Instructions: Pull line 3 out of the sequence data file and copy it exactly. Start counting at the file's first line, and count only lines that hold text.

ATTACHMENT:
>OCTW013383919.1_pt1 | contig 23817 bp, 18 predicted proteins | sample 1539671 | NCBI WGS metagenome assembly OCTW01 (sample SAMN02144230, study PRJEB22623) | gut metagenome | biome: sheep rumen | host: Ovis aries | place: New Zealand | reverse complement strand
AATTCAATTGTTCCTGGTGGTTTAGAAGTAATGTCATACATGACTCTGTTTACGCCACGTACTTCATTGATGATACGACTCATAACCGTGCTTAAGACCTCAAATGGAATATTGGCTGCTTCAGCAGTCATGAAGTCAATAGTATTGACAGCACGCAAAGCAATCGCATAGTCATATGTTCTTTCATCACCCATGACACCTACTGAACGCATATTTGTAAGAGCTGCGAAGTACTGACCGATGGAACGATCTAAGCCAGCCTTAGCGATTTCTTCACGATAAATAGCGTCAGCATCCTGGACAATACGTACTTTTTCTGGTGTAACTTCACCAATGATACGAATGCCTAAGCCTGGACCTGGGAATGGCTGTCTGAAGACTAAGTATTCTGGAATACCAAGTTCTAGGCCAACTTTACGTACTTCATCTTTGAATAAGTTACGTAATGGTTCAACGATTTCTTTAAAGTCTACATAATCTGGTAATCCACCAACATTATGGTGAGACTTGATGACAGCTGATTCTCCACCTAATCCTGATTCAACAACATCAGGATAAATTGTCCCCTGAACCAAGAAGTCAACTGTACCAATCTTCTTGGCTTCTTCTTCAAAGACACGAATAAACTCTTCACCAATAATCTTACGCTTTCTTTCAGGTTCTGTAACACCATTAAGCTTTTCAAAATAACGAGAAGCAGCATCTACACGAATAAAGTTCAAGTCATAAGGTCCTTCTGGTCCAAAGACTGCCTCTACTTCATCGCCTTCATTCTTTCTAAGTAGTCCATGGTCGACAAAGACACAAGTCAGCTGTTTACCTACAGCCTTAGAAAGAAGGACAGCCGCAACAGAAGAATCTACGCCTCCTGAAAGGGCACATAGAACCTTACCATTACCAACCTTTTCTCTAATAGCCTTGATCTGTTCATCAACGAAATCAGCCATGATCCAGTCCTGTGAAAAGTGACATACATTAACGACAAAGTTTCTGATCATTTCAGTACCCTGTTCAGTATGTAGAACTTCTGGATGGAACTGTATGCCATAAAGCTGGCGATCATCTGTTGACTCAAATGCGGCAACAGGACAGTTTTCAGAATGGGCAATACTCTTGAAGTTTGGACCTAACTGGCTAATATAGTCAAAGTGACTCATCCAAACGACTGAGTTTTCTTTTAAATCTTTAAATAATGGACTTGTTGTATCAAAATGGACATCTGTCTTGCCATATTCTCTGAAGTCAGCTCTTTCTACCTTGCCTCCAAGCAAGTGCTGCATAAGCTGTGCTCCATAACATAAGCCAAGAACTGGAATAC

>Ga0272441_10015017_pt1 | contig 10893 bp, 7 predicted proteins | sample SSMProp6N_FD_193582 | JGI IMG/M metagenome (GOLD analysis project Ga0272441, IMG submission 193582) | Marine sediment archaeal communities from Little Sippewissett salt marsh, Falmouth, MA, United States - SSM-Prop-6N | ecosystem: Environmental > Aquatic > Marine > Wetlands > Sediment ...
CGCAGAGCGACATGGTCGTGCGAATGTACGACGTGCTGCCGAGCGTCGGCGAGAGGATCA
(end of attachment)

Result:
>Ga0272441_10015017_pt1 | contig 10893 bp, 7 predicted proteins | sample SSMProp6N_FD_193582 | JGI IMG/M metagenome (GOLD analysis project Ga0272441, IMG submission 193582) | Marine sediment archaeal communities from Little Sippewissett salt marsh, Falmouth, MA, United States - SSM-Prop-6N | ecosystem: Environmental > Aquatic > Marine > Wetlands > Sediment ...